There was a friend of mine. She was a nurse in a doctor’s office and I was working my way through school. I’ve always paid my own way. We didn’t come from a very wealthy family. And this girl that I knew, she was a nurse in a doctor’s office, as I said. I was at the time working in the computer center for the university as a way to help reduce my tuition. And that computer center was mainframe based, MVS for those who are as gray as I am, will know what I’m talking about. And she introduced me to a doctor friend because he wanted to, the doctor she worked for actually, because he wanted to automate and computerise his office. Now, this is the mid 80s. And so I had never touched a PC in my life. In fact, I had barely heard of it.

Al Alper:
And when she introduced me and I met with him, I met with him for about two hours. And at the end of that meeting, he handed me a $5,000 check. And I thought, “Oh, this is pretty easy money.” And so I went back to, I was living in Brooklyn, New York at the time. And I went back to Brooklyn and I opened the yellow pages, because we didn’t have the internet in the mid 80s. And I opened the yellow pages and I started, I looked up computer companies and I started with the A’s. And I called everybody starting at the very top and the first five that answered, and I got stuck in the As, I said, “Hi, I work for a doctor’s office and this is what we want to do. Can you give me a proposal?”

Paul Green:
Brilliant.

Al Alper:
And a few days later, three of those companies sent me proposals for automating this fictitious doctor’s office that I worked for. I took the highest proposal. I marked it up 25%. I went back to the doctor, met with him for another hour or so telling him I met with my team and he wrote me a check for another $15,000. And that’s how I got into this business.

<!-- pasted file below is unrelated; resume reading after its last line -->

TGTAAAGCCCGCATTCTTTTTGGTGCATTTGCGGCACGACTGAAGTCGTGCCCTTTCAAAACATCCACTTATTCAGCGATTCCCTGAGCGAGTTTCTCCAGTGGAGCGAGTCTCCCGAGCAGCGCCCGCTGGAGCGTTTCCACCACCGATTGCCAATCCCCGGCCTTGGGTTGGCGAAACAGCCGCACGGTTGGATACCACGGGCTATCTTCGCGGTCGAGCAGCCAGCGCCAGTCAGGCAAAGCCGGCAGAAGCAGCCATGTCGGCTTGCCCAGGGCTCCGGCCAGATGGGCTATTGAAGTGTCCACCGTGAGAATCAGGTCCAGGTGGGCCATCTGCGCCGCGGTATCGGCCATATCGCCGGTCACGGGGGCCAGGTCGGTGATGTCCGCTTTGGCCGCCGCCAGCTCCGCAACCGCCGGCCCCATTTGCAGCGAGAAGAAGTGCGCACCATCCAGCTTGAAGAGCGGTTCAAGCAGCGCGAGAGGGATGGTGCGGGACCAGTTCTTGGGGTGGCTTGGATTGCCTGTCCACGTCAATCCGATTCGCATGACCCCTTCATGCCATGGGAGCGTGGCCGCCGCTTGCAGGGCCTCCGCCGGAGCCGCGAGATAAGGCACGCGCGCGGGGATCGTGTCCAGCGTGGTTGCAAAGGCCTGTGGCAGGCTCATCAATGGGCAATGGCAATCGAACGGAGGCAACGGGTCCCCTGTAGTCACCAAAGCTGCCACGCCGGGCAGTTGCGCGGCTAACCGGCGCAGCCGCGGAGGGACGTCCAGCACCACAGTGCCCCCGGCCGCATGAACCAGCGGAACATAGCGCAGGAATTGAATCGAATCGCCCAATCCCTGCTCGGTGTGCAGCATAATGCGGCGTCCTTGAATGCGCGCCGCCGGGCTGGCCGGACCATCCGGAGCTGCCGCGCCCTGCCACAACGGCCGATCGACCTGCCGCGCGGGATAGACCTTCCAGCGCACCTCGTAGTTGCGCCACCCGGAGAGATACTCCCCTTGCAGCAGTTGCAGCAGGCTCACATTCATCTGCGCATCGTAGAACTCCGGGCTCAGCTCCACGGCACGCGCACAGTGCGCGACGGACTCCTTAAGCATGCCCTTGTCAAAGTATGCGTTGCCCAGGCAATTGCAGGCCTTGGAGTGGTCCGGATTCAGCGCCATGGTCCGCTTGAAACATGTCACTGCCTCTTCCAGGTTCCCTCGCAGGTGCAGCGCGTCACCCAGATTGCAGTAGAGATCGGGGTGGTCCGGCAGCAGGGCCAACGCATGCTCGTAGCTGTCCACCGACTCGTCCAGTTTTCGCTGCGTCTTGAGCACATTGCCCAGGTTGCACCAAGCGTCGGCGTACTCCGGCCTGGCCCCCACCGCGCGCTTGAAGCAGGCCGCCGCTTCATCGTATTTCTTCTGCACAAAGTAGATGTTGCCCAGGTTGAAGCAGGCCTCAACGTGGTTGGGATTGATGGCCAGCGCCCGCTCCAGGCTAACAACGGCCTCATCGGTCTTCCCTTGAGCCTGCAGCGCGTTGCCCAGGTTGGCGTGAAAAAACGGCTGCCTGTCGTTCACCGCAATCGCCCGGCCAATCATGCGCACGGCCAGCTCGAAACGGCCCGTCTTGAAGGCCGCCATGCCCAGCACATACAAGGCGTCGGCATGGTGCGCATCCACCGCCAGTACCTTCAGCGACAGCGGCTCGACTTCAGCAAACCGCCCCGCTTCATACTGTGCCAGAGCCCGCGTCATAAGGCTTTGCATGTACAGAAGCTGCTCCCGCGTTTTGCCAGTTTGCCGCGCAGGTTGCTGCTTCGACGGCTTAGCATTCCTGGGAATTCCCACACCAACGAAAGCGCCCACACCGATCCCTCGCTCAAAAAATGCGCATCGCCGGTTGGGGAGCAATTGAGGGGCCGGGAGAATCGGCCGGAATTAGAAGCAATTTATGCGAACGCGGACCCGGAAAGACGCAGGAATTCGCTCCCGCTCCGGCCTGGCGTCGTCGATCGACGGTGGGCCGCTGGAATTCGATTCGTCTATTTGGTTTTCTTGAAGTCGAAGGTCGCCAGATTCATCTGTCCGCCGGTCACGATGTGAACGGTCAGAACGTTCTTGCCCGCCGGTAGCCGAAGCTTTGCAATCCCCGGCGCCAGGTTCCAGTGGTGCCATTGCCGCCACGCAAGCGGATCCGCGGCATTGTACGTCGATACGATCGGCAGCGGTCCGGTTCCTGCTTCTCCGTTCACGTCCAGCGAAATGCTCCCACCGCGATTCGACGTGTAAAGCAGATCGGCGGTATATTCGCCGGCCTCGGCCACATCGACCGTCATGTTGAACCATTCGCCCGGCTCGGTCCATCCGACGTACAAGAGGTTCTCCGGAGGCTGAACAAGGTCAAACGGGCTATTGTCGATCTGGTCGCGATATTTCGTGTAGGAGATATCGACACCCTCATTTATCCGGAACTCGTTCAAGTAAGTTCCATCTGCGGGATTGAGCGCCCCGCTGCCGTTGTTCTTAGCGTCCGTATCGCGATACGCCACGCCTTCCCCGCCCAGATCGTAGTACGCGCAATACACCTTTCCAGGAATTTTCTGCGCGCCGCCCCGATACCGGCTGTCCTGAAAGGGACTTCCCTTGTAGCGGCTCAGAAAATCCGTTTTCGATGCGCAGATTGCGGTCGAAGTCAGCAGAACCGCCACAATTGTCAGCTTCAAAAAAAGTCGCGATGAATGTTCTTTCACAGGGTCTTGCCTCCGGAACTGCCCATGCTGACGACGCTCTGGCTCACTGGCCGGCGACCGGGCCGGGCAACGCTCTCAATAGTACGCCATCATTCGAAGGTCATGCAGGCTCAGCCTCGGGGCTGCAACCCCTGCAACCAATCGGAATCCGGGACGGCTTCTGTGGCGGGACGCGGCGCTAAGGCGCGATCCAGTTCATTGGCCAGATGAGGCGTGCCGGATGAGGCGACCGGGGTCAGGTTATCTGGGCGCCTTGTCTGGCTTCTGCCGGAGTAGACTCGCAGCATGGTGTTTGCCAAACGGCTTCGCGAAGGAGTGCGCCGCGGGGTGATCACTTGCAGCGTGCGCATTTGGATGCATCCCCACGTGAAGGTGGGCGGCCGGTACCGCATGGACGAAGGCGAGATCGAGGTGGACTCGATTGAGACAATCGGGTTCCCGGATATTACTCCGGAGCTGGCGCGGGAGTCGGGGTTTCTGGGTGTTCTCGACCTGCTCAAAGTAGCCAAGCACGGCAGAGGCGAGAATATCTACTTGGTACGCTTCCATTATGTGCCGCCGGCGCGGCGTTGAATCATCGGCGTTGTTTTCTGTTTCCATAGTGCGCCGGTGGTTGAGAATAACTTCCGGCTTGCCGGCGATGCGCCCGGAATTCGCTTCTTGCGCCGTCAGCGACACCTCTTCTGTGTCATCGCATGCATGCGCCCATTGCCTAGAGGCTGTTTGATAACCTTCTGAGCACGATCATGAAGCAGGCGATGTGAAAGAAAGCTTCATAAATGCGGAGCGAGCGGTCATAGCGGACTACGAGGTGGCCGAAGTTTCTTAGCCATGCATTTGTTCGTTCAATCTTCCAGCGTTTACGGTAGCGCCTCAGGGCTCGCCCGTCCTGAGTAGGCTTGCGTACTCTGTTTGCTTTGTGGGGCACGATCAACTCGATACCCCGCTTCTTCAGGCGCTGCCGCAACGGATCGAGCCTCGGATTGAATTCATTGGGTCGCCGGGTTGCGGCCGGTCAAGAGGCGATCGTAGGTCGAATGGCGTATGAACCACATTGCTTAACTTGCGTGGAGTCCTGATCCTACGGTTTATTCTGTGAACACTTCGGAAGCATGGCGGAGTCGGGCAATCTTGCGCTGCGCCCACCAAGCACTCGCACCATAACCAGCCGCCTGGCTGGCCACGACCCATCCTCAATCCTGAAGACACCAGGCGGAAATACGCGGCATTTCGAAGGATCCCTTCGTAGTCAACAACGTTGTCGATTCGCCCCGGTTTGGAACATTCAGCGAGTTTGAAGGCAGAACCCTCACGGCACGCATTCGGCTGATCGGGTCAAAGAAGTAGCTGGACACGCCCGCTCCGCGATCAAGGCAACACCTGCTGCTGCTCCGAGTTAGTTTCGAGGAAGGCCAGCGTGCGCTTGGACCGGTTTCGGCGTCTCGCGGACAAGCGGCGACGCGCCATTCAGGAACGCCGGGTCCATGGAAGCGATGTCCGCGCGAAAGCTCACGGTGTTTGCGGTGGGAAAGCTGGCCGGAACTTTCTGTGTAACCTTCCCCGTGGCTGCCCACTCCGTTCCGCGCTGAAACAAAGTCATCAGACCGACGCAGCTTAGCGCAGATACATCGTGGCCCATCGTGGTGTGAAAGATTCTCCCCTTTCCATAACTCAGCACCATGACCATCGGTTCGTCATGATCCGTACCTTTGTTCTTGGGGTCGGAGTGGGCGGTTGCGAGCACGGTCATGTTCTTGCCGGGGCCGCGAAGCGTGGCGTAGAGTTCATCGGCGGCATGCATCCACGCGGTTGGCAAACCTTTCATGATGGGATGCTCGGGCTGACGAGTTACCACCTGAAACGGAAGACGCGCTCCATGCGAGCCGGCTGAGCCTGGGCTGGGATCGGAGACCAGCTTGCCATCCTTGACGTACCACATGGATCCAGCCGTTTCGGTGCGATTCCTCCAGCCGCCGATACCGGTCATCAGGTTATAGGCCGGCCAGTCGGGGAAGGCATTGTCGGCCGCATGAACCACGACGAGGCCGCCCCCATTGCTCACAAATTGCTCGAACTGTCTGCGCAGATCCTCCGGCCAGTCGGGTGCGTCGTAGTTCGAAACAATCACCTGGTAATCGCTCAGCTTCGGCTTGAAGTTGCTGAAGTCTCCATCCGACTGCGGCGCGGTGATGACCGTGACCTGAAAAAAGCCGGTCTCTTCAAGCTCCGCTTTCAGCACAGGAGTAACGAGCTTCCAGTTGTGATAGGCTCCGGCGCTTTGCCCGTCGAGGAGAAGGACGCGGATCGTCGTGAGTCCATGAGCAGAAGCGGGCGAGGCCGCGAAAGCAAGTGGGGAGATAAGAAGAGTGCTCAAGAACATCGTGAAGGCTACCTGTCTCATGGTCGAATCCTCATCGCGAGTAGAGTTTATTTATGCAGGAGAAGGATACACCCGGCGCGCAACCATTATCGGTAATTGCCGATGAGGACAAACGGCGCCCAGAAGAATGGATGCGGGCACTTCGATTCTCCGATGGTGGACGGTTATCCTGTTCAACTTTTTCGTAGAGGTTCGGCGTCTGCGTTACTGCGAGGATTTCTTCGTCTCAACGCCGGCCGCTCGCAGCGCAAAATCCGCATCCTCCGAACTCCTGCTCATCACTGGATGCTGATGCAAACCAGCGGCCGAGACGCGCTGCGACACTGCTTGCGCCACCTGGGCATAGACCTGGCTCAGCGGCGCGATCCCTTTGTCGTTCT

Paul Green:
That’s awesome. What a great story. What a really great story. So you’ve had the tech company from, is it the same company from the mid 80s up till today?

Al Alper:
No, actually it’s vastly different that my, I am a serial entrepreneur. So CyberGuard360, my channel business, that is my sixth enterprise. Absolute Logic, my MSP, which started in the mid 80s really as a consultancy, and it wasn’t named Absolute back then, that more from a consultancy to more of a hardware business to, back to a consultancy. I sold that off to, I sold the majority interest in that business at the time off to a couple of my employees. And then I started up a factoring company and a few other businesses along the way. I got back into Absolute Logic in the early part of the 20 teens, 2012, 13. I bought it back from the gentleman that I had sold the majority interest to and converted what was left of the base, the consulting base that we had built originally to manage services clients.

Al Alper:
And that took about two years. And because the other businesses that I was involved in were in financial services, one was a factoring business, the other was a student loan company. Because they were financial services, I was not just the founder of those companies, I was also the CCO, the chief compliance officer. So I was very familiar, intimately familiar with compliance and security, particularly as it relates to financial service businesses. And so once we had begun to morph into an MSP, I knew at the time I wanted to stand up a compliance practice and that’s what we began to do in 2015, 16.

Paul Green:
Okay. And we’ll come back onto that in just a few moments time. I want to ask you Al, what drives you? And I’m fascinated when I talk to serial entrepreneurs, true serial entrepreneurs, such as yourself who have gone from venture to venture, to venture. Because I’ve only been in business since 2005, but I wouldn’t consider myself a serial entrepreneur. I built one business up and we changed it a load of times until we found the right way to do it and then sold it. And then I started this business and I’ve had a couple of side ventures, and I’ve done a bit of property and whatsoever. But I might have an idea every week of a new business, but I don’t act on it. And I choose not to act on it. Whereas whenever I speak to someone like yourself who has literally gone from venture to venture, to venture and you’ve probably had some failures over the years, but probably a hell of a lot more successes. What drives you to keep launching that next new initiative?

Al Alper:
Oh, that’s insanity.

Paul Green: